Mātauranga Māori is a modern term for the combined knowledge of Polynesian ancestors and the experiences of Māori living in the environment of Aotearoa passed down through generations often in the form of waiata, stories, legends and tikanga. The term takes many forms, such as language (te reo), education and learning (mātauranga), traditional environmental knowledge (taonga tuku iho, mātauranga o te taiao), traditional knowledge of cultural practice, such as healing and medicines (rongoā), fishing (hī ika) and cultivation (mahinga kai).
Mātauranga Māori, as a knowledge base, adds significant understanding to water quality and restoration practices.
Learn more about mātauranga Māori with these resources:
REVEREND HAKI WIRIHANA
I was born in 1937 and brought up with my grandparents and parents. Our homestead was beside the river. There was a lot of families used to live along the rivers. My grandfather had Clydesdale horses, and my job was to give the horses water, to make sure that the troughs were full.
Those things brings back memories to me and is also learning one of the teachings that I had was about water. They used to tell us about the trees along the riverbanks. I’ll always remember my grandfather and father telling me those trees and all the run-off from the farms and the dairy cows and all that, it goes down there and it comes down, and those tī trees and tōtara, fern and flax – they filter the water, and that’s why we leave them alone. Don’t touch them. Let them grow.
The river was our cupboard. We got our eels from the river, and we got freshwater mussels and not only that, the watercress. The watercress is a water plant. My parents used to say when you pick the watercress, don’t pull the roots out. Make sure you tramp it down, because that is also a filter. I’ve told my kids this.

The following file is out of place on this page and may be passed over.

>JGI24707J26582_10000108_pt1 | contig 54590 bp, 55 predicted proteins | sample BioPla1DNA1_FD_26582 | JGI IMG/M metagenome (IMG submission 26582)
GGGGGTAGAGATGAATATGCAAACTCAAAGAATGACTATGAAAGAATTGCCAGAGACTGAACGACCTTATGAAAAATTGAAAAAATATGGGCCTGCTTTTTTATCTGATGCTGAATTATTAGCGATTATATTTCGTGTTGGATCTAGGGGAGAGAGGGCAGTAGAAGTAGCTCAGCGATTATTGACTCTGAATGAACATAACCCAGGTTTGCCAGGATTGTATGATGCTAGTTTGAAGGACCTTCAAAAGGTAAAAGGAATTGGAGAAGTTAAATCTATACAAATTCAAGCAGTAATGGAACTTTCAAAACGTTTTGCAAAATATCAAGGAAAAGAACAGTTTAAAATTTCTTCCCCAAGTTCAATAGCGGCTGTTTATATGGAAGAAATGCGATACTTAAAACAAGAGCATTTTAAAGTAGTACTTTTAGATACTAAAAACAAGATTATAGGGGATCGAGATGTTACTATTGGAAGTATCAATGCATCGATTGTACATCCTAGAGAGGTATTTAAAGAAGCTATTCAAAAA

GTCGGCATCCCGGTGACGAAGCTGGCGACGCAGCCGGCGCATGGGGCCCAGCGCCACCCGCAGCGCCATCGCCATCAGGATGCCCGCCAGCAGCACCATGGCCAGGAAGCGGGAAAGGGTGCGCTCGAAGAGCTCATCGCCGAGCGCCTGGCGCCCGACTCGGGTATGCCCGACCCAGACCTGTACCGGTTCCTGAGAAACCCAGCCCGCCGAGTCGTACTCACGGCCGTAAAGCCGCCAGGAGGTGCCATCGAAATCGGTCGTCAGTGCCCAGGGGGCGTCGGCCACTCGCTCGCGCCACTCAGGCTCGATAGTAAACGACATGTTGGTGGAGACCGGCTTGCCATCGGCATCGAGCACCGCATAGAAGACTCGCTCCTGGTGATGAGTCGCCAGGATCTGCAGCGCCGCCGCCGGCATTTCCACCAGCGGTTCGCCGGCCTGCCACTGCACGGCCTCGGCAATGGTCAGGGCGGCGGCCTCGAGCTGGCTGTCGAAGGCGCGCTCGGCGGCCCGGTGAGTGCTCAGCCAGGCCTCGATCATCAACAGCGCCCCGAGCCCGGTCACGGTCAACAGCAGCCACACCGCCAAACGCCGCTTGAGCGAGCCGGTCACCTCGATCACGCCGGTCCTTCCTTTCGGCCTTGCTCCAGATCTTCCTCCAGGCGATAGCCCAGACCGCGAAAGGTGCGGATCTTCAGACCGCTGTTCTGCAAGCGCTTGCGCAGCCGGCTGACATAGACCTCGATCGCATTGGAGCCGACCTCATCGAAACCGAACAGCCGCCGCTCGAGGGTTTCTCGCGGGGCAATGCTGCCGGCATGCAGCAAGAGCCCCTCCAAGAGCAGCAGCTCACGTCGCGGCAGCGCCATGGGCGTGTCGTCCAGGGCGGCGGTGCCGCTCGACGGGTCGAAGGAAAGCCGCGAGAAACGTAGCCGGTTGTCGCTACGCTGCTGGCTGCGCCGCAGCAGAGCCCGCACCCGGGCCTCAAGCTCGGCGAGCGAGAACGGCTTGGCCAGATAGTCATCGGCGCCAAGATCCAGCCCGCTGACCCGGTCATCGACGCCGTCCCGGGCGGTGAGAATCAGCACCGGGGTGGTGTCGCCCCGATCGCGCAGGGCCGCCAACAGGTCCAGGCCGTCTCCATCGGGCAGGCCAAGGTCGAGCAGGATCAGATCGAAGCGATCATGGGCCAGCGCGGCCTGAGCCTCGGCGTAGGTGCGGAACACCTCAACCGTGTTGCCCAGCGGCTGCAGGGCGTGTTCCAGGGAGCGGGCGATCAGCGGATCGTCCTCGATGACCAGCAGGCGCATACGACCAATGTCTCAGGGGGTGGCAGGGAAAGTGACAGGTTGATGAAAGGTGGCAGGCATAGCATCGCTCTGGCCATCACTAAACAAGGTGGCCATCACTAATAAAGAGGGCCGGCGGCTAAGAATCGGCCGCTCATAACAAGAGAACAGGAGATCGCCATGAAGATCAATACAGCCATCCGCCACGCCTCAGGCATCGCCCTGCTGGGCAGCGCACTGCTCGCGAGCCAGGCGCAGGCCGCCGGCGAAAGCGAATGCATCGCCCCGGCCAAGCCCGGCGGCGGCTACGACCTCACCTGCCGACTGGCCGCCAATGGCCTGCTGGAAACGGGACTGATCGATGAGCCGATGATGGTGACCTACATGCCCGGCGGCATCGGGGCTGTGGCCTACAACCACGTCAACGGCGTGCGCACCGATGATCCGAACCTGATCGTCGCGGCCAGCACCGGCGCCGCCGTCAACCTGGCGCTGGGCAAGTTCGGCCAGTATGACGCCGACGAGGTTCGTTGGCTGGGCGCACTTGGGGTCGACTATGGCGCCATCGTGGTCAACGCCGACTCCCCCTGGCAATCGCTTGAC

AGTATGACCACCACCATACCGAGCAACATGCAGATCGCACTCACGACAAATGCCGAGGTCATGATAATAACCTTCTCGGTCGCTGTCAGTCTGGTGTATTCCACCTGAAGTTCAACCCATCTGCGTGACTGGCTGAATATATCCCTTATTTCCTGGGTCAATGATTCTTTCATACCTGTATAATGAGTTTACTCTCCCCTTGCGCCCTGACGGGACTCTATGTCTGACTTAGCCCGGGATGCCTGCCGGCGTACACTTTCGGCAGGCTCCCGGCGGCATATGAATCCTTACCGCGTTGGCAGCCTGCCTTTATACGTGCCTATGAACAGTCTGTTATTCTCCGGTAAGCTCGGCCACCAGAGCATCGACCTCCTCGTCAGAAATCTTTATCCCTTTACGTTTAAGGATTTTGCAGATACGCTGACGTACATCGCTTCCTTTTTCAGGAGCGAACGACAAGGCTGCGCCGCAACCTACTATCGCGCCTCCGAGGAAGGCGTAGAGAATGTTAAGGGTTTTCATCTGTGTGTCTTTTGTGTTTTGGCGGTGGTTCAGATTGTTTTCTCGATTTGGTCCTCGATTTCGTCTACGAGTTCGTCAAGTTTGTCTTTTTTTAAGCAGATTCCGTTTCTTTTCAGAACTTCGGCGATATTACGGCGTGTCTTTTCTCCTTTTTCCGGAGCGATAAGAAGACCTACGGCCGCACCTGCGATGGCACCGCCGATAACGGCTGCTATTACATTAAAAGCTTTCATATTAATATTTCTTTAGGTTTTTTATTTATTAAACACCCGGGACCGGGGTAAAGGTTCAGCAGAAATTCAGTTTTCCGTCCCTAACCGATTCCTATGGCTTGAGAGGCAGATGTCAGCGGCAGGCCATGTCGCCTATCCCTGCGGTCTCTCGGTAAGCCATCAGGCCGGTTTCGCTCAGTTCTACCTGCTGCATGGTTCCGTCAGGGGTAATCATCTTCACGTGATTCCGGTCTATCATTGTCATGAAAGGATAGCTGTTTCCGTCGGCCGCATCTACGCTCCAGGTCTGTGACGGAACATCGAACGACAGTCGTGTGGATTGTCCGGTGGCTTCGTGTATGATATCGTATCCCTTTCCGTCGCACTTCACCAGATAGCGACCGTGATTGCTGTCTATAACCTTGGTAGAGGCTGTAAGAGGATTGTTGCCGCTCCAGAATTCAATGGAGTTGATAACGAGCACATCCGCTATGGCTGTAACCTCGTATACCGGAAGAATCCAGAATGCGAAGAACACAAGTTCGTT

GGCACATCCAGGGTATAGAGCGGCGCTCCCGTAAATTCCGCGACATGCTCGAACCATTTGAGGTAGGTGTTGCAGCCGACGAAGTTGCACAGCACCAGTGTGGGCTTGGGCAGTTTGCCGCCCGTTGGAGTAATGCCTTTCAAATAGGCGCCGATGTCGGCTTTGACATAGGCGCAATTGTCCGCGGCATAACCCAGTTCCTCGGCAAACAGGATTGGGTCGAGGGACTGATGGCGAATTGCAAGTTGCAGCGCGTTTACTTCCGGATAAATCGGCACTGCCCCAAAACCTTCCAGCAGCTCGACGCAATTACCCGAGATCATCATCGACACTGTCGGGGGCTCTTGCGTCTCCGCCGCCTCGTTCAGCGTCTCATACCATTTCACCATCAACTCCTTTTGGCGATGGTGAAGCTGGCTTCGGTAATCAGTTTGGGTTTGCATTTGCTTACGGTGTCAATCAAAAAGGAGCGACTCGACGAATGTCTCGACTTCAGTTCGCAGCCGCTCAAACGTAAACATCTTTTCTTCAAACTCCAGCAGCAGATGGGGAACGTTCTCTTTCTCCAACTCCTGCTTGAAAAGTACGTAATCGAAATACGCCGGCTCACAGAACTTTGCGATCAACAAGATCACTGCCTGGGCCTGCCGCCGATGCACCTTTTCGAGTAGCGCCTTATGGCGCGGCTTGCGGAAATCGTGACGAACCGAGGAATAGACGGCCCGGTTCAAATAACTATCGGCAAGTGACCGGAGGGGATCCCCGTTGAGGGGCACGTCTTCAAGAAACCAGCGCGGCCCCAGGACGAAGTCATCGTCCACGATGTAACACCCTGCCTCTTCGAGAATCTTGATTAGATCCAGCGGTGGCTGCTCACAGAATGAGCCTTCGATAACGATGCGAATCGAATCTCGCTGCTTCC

In this day and age today, a lot of our families don’t know those things. This is an area that we have to target and make sure that they know it – the wellbeing of the water and keeping it as it is.
And I tell you what, there’s signs you know that there’s something going wrong with the water is when you see a lot of froth on the water, and you know, oh somebody has done something.
Because our mokopunas and that swim in that river – we’ve got to make sure that it’s clean. But I’m not only talking about my particular river, I mean, this happened to all the rivers.
It’s water that’s handed down from our ancestors and it’s holy. We have to enhance it and enable it, and that’s all part of the mauri of the river.
Reverend Haki Wirihana
Ngāti Hauā Iwi Trust
Ngāti Hauā Mahi Trust
Black and white historic footage (1956), People of the Waikato, National Film Unit, Archives New Zealand. Licenced under Creative Commons CC BY 3.0
Stills of watercress, Jon Sullivan. Released under Creative Commons licence CC BY-NC 2.0
This video has been developed in partnership with the Waikato Regional Council as part of the Rivers and Us resource.